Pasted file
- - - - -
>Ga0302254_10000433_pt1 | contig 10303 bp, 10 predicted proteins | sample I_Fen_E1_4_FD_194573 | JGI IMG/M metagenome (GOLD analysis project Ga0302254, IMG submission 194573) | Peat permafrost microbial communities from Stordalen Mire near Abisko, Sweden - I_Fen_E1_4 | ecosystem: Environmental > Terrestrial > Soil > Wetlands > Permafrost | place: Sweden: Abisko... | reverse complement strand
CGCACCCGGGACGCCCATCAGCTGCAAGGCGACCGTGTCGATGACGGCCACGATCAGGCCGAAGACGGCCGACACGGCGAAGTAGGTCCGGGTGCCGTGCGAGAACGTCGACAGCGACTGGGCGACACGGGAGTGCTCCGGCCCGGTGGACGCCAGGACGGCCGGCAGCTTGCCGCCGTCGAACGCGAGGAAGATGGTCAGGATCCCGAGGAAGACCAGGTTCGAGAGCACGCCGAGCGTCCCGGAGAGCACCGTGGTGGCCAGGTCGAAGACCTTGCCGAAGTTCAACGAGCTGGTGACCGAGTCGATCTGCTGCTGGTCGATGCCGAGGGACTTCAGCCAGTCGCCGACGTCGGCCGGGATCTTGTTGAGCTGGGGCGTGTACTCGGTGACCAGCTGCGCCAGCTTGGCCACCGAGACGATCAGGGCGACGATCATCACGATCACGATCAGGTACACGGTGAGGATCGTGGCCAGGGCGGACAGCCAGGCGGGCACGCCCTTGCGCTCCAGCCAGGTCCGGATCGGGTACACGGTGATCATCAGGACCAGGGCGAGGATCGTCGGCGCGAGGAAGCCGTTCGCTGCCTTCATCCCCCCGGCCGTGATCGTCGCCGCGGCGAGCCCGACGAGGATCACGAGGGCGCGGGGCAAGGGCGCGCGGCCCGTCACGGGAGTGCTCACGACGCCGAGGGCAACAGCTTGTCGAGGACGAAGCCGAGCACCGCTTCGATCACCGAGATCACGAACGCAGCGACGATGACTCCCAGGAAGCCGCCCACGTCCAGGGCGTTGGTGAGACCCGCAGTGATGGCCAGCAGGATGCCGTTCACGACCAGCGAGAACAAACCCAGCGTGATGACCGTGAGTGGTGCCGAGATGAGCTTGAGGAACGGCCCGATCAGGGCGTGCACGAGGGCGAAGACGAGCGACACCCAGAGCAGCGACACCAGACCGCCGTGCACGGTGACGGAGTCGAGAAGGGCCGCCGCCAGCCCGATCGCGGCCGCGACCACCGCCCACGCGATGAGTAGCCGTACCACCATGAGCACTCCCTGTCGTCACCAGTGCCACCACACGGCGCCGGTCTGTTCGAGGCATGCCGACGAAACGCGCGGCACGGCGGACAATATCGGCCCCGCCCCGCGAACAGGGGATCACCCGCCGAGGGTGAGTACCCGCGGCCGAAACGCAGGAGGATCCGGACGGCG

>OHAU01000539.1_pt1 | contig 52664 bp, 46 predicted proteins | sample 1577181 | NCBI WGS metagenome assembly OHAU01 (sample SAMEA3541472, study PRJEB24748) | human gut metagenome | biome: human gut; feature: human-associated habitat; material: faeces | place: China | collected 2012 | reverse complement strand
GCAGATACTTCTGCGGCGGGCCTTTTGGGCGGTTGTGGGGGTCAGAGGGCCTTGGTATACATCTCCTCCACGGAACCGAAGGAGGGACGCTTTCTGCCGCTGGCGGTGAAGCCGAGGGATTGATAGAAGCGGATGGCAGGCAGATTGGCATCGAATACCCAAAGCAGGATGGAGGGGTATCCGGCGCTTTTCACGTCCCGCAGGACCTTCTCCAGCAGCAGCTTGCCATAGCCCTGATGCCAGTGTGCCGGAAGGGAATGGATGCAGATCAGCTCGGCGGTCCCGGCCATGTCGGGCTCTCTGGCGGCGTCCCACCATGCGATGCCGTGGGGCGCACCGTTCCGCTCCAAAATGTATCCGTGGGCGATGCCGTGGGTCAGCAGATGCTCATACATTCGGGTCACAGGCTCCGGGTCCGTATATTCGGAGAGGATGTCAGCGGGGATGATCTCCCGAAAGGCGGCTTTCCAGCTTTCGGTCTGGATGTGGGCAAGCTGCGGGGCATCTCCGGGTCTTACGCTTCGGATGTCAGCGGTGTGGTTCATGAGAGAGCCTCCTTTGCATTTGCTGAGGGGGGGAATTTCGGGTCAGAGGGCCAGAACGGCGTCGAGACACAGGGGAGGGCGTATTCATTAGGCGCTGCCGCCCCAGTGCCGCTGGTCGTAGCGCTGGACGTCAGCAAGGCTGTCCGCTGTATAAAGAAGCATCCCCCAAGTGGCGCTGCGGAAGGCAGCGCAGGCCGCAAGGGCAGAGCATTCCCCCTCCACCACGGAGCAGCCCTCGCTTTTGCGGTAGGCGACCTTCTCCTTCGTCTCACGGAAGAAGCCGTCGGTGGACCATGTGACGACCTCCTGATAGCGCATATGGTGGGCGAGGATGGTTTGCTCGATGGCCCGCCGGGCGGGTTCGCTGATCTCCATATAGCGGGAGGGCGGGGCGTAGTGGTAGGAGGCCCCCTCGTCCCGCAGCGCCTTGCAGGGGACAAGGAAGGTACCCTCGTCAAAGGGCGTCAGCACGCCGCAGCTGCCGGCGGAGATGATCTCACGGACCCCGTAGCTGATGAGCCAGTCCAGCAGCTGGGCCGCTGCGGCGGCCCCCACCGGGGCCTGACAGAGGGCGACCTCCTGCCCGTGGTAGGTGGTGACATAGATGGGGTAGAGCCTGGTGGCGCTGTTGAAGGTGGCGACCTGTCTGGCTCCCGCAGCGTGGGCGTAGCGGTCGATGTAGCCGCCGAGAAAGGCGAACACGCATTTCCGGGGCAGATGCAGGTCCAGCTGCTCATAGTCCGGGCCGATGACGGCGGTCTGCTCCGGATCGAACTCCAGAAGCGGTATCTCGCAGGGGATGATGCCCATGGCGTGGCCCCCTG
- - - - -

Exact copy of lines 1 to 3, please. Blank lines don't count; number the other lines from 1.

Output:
>Ga0302254_10000433_pt1 | contig 10303 bp, 10 predicted proteins | sample I_Fen_E1_4_FD_194573 | JGI IMG/M metagenome (GOLD analysis project Ga0302254, IMG submission 194573) | Peat permafrost microbial communities from Stordalen Mire near Abisko, Sweden - I_Fen_E1_4 | ecosystem: Environmental > Terrestrial > Soil > Wetlands > Permafrost | place: Sweden: Abisko... | reverse complement strand
CGCACCCGGGACGCCCATCAGCTGCAAGGCGACCGTGTCGATGACGGCCACGATCAGGCCGAAGACGGCCGACACGGCGAAGTAGGTCCGGGTGCCGTGCGAGAACGTCGACAGCGACTGGGCGACACGGGAGTGCTCCGGCCCGGTGGACGCCAGGACGGCCGGCAGCTTGCCGCCGTCGAACGCGAGGAAGATGGTCAGGATCCCGAGGAAGACCAGGTTCGAGAGCACGCCGAGCGTCCCGGAGAGCACCGTGGTGGCCAGGTCGAAGACCTTGCCGAAGTTCAACGAGCTGGTGACCGAGTCGATCTGCTGCTGGTCGATGCCGAGGGACTTCAGCCAGTCGCCGACGTCGGCCGGGATCTTGTTGAGCTGGGGCGTGTACTCGGTGACCAGCTGCGCCAGCTTGGCCACCGAGACGATCAGGGCGACGATCATCACGATCACGATCAGGTACACGGTGAGGATCGTGGCCAGGGCGGACAGCCAGGCGGGCACGCCCTTGCGCTCCAGCCAGGTCCGGATCGGGTACACGGTGATCATCAGGACCAGGGCGAGGATCGTCGGCGCGAGGAAGCCGTTCGCTGCCTTCATCCCCCCGGCCGTGATCGTCGCCGCGGCGAGCCCGACGAGGATCACGAGGGCGCGGGGCAAGGGCGCGCGGCCCGTCACGGGAGTGCTCACGACGCCGAGGGCAACAGCTTGTCGAGGACGAAGCCGAGCACCGCTTCGATCACCGAGATCACGAACGCAGCGACGATGACTCCCAGGAAGCCGCCCACGTCCAGGGCGTTGGTGAGACCCGCAGTGATGGCCAGCAGGATGCCGTTCACGACCAGCGAGAACAAACCCAGCGTGATGACCGTGAGTGGTGCCGAGATGAGCTTGAGGAACGGCCCGATCAGGGCGTGCACGAGGGCGAAGACGAGCGACACCCAGAGCAGCGACACCAGACCGCCGTGCACGGTGACGGAGTCGAGAAGGGCCGCCGCCAGCCCGATCGCGGCCGCGACCACCGCCCACGCGATGAGTAGCCGTACCACCATGAGCACTCCCTGTCGTCACCAGTGCCACCACACGGCGCCGGTCTGTTCGAGGCATGCCGACGAAACGCGCGGCACGGCGGACAATATCGGCCCCGCCCCGCGAACAGGGGATCACCCGCCGAGGGTGAGTACCCGCGGCCGAAACGCAGGAGGATCCGGACGGCG

>OHAU01000539.1_pt1 | contig 52664 bp, 46 predicted proteins | sample 1577181 | NCBI WGS metagenome assembly OHAU01 (sample SAMEA3541472, study PRJEB24748) | human gut metagenome | biome: human gut; feature: human-associated habitat; material: faeces | place: China | collected 2012 | reverse complement strand